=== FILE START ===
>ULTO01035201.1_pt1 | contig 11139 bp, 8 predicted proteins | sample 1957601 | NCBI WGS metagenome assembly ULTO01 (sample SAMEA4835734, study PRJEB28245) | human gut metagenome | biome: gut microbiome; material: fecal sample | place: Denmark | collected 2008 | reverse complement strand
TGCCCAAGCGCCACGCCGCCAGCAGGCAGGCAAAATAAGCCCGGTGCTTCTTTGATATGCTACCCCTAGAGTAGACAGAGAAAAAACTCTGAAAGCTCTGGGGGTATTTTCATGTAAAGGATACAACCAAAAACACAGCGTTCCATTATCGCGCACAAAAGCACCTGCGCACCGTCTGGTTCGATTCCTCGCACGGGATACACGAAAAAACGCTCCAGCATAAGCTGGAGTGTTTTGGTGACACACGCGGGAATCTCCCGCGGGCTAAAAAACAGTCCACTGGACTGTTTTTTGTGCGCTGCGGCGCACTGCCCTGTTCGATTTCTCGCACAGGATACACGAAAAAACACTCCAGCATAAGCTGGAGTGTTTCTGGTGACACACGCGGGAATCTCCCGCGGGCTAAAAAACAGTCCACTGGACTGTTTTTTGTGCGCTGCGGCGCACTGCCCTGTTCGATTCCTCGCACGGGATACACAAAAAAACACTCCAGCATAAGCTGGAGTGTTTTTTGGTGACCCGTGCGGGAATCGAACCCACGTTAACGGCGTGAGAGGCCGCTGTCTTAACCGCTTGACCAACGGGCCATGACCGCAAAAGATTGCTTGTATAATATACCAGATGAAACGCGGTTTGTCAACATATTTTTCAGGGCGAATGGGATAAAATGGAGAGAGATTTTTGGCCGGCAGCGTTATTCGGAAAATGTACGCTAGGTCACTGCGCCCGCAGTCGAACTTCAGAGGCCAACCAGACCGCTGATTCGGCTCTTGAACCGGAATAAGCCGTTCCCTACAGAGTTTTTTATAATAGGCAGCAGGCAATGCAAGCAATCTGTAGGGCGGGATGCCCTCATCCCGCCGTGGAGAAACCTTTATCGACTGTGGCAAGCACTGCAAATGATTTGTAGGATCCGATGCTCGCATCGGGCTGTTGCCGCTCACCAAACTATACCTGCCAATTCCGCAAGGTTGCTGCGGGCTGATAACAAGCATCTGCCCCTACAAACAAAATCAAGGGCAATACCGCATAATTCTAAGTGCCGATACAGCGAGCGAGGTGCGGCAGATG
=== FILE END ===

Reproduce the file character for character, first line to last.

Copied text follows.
>ULTO01035201.1_pt1 | contig 11139 bp, 8 predicted proteins | sample 1957601 | NCBI WGS metagenome assembly ULTO01 (sample SAMEA4835734, study PRJEB28245) | human gut metagenome | biome: gut microbiome; material: fecal sample | place: Denmark | collected 2008 | reverse complement strand
TGCCCAAGCGCCACGCCGCCAGCAGGCAGGCAAAATAAGCCCGGTGCTTCTTTGATATGCTACCCCTAGAGTAGACAGAGAAAAAACTCTGAAAGCTCTGGGGGTATTTTCATGTAAAGGATACAACCAAAAACACAGCGTTCCATTATCGCGCACAAAAGCACCTGCGCACCGTCTGGTTCGATTCCTCGCACGGGATACACGAAAAAACGCTCCAGCATAAGCTGGAGTGTTTTGGTGACACACGCGGGAATCTCCCGCGGGCTAAAAAACAGTCCACTGGACTGTTTTTTGTGCGCTGCGGCGCACTGCCCTGTTCGATTTCTCGCACAGGATACACGAAAAAACACTCCAGCATAAGCTGGAGTGTTTCTGGTGACACACGCGGGAATCTCCCGCGGGCTAAAAAACAGTCCACTGGACTGTTTTTTGTGCGCTGCGGCGCACTGCCCTGTTCGATTCCTCGCACGGGATACACAAAAAAACACTCCAGCATAAGCTGGAGTGTTTTTTGGTGACCCGTGCGGGAATCGAACCCACGTTAACGGCGTGAGAGGCCGCTGTCTTAACCGCTTGACCAACGGGCCATGACCGCAAAAGATTGCTTGTATAATATACCAGATGAAACGCGGTTTGTCAACATATTTTTCAGGGCGAATGGGATAAAATGGAGAGAGATTTTTGGCCGGCAGCGTTATTCGGAAAATGTACGCTAGGTCACTGCGCCCGCAGTCGAACTTCAGAGGCCAACCAGACCGCTGATTCGGCTCTTGAACCGGAATAAGCCGTTCCCTACAGAGTTTTTTATAATAGGCAGCAGGCAATGCAAGCAATCTGTAGGGCGGGATGCCCTCATCCCGCCGTGGAGAAACCTTTATCGACTGTGGCAAGCACTGCAAATGATTTGTAGGATCCGATGCTCGCATCGGGCTGTTGCCGCTCACCAAACTATACCTGCCAATTCCGCAAGGTTGCTGCGGGCTGATAACAAGCATCTGCCCCTACAAACAAAATCAAGGGCAATACCGCATAATTCTAAGTGCCGATACAGCGAGCGAGGTGCGGCAGATG